Mutations, DNA damage seen in Fukushima forests, says Greenpeace


Conservation group Greenpeace warned on Friday that the environmental impact of the Fukushima nuclear crisis five years ago on nearby forests is just beginning to be seen and will remain a source of contamination for years to come.

The March 11, 2011 magnitude-9.0 undersea earthquake off the nation’s northeastern coast sparked a massive tsunami that swamped cooling systems and triggered reactor meltdowns at the Fukushima No. 1 nuclear plant.

Radiation spread over a wide area and forced tens of thousands of people from their homes — many of whom will likely never return — in the worst nuclear accident since Chernobyl in 1986.

As the fifth anniversary of the disaster approaches, Greenpeace said signs of mutations in trees and DNA-damaged worms were beginning to appear, while “vast stocks of radiation” mean that forests cannot be decontaminated.

In a report, Greenpeace cited “apparent increases in growth mutations of fir trees, … heritable mutations in pale blue grass butterfly populations” as well as “DNA-damaged worms in highly contaminated areas.”

The report came as the government intends to lift many evacuation orders in villages around the Fukushima plant by March 2017, if its massive decontamination effort progresses as it hopes.

For now, only residential areas are being cleaned in the short-term, and the worst-hit parts of the countryside are being omitted, a recommendation made by the International Atomic Energy Agency.

But such selective efforts will confine returnees to a relatively small area of their old hometowns, while the strategy could lead to re-contamination as woodlands will act as a radiation reservoir, with pollutants washed out by rains, Greenpeace warned.

The conservation group said its report relies largely on research published in peer-reviewed international journals.

But “most of the findings in it have never been covered outside of the close circles of academia”, report author Kendra Ulrich said.

The government’s push to resettle contaminated areas and also restart nuclear reactors elsewhere around the country that were shut down in the aftermath of the crisis are a cause for concern, Ulrich said, stressing it and the IAEA are using the opportunity of the anniversary to play down the impact of the radiation.

“In the interest of human rights — especially for victims of the disaster — it is ever more urgent to ensure accurate and complete information is publicly available and the misleading rhetoric of these entities challenged,” she said.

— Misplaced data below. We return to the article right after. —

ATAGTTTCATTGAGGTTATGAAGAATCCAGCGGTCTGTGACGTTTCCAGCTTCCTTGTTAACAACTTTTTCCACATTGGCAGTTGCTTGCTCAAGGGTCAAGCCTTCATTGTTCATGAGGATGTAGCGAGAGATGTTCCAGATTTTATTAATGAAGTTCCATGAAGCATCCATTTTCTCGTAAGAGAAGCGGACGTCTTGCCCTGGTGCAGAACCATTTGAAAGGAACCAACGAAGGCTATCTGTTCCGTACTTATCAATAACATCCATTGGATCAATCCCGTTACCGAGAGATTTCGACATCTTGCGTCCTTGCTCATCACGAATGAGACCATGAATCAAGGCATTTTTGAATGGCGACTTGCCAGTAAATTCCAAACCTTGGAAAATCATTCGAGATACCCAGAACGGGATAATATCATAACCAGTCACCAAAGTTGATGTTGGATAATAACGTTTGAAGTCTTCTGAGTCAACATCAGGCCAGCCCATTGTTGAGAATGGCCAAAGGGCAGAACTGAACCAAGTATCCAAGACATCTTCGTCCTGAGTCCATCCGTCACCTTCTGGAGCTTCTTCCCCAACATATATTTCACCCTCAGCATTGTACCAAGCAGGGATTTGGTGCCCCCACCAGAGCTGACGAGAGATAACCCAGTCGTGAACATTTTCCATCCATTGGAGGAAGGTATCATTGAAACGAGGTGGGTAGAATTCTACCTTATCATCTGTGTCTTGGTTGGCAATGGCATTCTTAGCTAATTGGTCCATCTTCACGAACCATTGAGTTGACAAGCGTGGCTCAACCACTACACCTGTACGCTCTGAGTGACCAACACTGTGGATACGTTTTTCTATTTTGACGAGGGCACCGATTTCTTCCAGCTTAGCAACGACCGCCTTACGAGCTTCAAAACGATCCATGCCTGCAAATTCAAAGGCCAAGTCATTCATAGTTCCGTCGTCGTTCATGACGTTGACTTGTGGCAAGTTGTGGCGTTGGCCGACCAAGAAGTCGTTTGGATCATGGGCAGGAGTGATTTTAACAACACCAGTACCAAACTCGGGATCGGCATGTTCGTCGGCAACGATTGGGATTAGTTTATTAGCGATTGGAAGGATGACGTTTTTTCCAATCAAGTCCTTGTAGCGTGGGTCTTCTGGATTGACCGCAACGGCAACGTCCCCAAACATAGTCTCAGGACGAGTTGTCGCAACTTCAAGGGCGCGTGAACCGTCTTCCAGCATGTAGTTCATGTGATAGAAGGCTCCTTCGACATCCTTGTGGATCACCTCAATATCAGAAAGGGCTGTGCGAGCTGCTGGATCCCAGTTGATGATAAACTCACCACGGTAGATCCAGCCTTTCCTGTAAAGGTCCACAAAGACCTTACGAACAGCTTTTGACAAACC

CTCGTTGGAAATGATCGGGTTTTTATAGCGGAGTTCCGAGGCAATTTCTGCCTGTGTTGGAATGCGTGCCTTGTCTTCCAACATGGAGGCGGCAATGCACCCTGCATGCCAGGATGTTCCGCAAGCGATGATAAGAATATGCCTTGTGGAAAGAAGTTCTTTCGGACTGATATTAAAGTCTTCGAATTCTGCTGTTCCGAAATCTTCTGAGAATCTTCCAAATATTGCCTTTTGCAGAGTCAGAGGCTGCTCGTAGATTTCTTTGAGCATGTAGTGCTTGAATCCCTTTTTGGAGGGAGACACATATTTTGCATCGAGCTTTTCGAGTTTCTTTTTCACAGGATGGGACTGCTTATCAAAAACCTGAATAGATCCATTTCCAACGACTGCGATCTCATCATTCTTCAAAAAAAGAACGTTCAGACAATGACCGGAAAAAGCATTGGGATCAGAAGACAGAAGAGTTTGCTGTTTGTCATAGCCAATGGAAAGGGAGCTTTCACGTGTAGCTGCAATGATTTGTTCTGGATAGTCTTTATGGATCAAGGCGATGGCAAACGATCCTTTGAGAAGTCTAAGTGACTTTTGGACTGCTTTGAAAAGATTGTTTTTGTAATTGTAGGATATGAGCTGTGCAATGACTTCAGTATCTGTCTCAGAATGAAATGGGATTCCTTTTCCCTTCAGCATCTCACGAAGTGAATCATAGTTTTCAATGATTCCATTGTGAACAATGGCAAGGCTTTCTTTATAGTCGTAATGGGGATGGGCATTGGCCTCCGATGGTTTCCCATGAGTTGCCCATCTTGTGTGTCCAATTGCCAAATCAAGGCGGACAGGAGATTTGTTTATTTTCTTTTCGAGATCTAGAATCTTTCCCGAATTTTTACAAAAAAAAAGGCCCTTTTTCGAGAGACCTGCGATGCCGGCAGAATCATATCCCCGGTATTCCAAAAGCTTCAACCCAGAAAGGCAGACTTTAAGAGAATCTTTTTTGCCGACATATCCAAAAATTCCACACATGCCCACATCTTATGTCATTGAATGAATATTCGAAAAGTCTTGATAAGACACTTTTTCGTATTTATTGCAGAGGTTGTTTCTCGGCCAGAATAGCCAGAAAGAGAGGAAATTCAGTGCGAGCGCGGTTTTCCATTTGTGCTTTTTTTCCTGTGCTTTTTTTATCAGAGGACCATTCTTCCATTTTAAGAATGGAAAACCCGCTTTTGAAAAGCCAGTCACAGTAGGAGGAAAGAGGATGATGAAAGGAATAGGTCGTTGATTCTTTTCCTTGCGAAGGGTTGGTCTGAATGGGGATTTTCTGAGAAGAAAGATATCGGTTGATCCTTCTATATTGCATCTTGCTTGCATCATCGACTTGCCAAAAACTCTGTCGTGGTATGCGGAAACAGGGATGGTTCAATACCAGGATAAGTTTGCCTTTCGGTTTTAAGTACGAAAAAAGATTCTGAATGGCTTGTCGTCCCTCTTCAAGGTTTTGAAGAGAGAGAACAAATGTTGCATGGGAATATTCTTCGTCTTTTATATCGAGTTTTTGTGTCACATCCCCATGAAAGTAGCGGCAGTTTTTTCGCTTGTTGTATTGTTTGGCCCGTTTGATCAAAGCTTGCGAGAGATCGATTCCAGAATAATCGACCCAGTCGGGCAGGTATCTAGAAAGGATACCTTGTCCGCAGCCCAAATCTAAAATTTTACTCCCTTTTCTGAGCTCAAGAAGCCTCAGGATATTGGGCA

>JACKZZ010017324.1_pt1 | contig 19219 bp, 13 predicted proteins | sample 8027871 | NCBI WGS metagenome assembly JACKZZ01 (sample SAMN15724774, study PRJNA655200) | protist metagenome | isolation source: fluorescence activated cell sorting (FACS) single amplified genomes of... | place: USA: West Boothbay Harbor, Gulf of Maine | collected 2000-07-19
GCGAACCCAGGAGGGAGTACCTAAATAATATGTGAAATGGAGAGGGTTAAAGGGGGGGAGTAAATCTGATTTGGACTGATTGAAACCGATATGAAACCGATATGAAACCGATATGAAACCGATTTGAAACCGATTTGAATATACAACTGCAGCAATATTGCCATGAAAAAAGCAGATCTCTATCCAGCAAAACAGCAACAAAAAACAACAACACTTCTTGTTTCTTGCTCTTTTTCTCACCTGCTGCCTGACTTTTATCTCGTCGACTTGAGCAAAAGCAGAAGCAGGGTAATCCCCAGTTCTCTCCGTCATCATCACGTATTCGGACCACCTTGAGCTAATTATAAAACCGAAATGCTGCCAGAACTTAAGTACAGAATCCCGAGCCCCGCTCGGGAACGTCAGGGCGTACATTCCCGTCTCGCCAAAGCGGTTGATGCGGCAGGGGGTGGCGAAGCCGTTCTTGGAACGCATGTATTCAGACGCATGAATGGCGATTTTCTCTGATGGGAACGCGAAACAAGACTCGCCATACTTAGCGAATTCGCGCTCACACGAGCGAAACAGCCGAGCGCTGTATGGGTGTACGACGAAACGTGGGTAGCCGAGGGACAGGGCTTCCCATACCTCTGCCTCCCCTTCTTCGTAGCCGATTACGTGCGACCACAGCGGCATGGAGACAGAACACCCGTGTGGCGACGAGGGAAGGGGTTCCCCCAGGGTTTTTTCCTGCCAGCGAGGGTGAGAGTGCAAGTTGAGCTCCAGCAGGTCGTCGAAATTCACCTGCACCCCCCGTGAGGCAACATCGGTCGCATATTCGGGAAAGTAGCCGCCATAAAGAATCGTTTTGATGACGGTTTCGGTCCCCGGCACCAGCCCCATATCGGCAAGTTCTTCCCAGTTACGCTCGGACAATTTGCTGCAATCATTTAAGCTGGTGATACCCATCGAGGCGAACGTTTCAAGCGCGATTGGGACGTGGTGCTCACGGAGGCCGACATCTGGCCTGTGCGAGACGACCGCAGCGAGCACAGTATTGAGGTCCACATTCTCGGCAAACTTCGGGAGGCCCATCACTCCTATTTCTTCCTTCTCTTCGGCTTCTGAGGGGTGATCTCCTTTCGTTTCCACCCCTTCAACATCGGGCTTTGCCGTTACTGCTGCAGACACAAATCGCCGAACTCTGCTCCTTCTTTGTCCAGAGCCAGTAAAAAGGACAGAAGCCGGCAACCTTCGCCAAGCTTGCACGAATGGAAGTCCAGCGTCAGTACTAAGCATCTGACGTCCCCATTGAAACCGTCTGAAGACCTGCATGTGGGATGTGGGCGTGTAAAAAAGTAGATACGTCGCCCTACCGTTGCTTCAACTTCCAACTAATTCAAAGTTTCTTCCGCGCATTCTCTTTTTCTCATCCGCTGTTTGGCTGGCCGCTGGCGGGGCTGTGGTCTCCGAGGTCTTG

Scientists, including a researcher who found mutations of Fukushima butterflies, have warned, however, that more data are needed to determine the ultimate impact of the Fukushima accident on animals in general.

Researchers and medical doctors have so far denied that the accident at Fukushima would cause an elevated incidence of cancer or leukemia, diseases that are often associated with radiation exposure.

But they also noted that long-term medical examination is needed, especially due to concerns over thyroid cancer among young people — a particular problem for people following the Chernobyl catastrophe.

  • Leslie Corrice

    Another Greenpeace piece of propaganda. Ho-hum. Most of the so called “peer reviewed Journals” are actually pay-for-play rags. Most of which are not found in reputable journals because the methods used are horrendous. The mantra is to find something apparently unusual, then cavalierly blame it on Fukushima. Yet, such non-scientific drivel gets published because the authors pay for it! Greenpeace is a group of nuclear energy bigotry, and as such deserves to be ignored by the popular Press.

    • shatonbytories

      Having skimmed through your posts over the since 2014 it seems you only comment on this issue (and there are reamsreams of them.) This is fair of course, but perhaps u could enlighten us as to your overwhelming and very consistent pro nuclear power stance. Is i hobby? do you wish to stop fear mongering? do u work in the industry? Would you ever accept any evidence or argument which contradicts your view? Just asking.